Thursday, July 12, 2012

Quinnipiac: Most think ObamaCare is a tax


A new Quinnipiac University poll shows why Barack Obama has been so reluctant to talk about his health care plan this summer.

55% of voters say ObamaCare is a tax, while only 36% say it's not. That's a nearly 20% gap and a huge political liability.

Some of the specs:

a. Voters think Congress should repeal the law, 49%-43%.

The takeaway here: Very often, voters don't like undoing something that's been done, but tend to make peace with legislation only as time passes.

That suggests Republicans only have a small window of time to repeal the law, and it also means that it will probably be a potent political issue, heading into November.

b. A surprisingly high 40% of Hispanics want Congress to repeal the measure. Healthcare is still a top issue to Hispanics, and this is a pretty big repeal number.

c. Indies want repeal, 49%-41%.

d. Even though most voters want the law repealed, they nevertheless support the Supreme Court's decision on its constitutionality, 48%-45%.

That shows the Supreme Court's relatively strong image in the eyes of many Americans, but even more profoundly, it shows just how unpopular ObamaCare is, considering that voters are turning to Congress (which they hate) for a resolution.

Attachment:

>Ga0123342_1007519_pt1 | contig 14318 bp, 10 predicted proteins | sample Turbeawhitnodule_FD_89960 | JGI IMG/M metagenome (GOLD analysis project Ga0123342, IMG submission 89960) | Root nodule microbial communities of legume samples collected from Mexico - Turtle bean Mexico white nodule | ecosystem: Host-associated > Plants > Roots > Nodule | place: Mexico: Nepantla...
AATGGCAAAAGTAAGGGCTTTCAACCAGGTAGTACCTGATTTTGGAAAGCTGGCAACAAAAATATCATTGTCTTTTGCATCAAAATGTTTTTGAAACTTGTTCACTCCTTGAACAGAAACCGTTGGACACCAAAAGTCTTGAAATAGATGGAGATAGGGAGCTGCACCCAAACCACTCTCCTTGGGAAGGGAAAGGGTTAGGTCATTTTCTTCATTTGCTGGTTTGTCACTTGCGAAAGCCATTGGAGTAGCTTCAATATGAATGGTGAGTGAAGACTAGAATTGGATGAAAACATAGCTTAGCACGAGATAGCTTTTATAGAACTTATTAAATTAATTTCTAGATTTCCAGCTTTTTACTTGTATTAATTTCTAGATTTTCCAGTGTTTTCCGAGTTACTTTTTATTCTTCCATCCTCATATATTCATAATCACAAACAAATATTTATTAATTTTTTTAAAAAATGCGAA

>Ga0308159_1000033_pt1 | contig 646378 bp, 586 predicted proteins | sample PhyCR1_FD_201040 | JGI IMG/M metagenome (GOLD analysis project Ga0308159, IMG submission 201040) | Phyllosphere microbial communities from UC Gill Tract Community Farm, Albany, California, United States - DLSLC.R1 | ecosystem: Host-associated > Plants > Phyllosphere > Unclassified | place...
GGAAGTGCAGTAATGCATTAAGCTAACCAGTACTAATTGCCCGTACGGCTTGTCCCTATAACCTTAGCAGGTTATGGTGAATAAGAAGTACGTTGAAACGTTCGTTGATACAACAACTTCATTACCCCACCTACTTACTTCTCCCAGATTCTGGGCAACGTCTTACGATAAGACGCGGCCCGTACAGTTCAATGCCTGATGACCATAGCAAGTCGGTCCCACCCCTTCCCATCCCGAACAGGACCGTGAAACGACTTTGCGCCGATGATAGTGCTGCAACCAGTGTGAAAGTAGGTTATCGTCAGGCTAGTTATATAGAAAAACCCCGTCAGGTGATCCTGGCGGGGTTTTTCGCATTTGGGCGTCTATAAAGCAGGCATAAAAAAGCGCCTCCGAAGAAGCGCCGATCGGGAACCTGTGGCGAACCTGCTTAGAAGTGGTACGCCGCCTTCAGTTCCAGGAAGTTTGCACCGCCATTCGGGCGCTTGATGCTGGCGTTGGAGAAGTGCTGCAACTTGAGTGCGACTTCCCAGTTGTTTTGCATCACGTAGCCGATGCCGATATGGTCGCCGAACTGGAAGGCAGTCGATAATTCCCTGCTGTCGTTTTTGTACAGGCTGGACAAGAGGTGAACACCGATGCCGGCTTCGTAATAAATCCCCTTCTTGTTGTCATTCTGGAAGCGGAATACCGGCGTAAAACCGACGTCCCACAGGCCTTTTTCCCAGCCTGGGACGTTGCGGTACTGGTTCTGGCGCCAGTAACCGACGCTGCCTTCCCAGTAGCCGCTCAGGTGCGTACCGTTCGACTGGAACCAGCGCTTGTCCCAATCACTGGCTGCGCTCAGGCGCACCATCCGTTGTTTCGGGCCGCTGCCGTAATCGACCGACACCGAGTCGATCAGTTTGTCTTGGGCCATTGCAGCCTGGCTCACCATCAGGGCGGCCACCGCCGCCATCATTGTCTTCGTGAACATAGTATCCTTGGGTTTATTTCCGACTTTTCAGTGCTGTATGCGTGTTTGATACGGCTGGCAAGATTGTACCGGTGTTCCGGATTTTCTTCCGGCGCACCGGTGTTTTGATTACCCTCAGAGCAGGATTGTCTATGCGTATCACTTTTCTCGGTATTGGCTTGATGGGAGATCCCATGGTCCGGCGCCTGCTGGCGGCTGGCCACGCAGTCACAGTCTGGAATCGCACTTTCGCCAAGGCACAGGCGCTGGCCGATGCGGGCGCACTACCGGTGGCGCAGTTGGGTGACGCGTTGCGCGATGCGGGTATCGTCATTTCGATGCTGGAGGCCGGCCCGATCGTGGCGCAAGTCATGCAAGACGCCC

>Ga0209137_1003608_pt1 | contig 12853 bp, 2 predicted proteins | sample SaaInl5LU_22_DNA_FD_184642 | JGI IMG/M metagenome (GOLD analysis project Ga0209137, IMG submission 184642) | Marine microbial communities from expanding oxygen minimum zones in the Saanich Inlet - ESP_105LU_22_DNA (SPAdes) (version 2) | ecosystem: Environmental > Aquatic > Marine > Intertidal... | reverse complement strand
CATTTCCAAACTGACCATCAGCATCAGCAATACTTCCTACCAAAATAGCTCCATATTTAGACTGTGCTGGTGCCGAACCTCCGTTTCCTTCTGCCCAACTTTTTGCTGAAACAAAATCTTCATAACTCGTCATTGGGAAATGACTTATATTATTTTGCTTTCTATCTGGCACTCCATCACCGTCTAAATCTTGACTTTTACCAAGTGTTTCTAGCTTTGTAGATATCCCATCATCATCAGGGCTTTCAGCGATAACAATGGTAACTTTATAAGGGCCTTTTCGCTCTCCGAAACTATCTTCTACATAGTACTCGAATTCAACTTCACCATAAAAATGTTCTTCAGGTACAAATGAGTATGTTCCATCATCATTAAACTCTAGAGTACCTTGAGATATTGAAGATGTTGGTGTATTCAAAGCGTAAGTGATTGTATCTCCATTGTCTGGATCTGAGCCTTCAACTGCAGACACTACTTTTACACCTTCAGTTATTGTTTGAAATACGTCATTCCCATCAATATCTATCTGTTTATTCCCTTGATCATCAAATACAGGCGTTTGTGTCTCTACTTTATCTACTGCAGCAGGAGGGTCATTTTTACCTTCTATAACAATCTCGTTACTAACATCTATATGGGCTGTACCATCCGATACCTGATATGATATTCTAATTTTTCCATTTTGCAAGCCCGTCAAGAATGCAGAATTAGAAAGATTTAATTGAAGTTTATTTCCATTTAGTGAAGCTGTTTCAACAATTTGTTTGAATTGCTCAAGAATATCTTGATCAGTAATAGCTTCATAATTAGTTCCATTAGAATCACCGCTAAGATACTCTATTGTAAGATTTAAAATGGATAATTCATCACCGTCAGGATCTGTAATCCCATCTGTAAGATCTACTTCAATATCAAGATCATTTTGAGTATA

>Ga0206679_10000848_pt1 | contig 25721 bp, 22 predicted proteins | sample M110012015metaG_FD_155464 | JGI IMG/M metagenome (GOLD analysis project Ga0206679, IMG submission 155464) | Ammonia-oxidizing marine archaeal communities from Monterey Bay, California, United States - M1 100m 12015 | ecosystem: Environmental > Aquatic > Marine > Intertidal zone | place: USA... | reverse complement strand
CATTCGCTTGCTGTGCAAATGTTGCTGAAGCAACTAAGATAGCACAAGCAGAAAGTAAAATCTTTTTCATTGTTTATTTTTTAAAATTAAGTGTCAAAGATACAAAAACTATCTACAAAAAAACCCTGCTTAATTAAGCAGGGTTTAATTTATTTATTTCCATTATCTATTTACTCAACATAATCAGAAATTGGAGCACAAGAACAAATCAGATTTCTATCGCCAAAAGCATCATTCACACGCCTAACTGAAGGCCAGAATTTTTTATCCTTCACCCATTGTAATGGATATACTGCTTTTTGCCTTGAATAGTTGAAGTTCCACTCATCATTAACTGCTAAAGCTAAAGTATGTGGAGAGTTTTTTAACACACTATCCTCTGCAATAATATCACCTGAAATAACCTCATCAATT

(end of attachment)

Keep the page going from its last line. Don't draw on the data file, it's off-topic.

e. Most voters (59%) said the Supreme Court decision wouldn't affect their vote, but 27% said it would make them less likely to vote for Obama, while 12% said it would make them more likely.

Now here's the money stat: 27% of indies say it'll make them less likely to vote for Obama, while only 9% say it will make them more likely.

f. Gender gap on the mandate. 50% of women support a health insurance mandate, while 50% of men oppose it.

g. HUGE margins think ObamaCare is a tax.

55% say it's a tax, while only 36% say it's not. That gap widens when independents are asked. 59% of indies think it's a tax, and 22% say it's not.

That's a stunning 37% gap that works to Republicans' political favor.

Interestingly, Hispanics think it's a tax by 60%/29%, which is an even higher margin than among whites. Real phenomenon or perils of polling subgroups?

[Hat tip: Tom Bevan]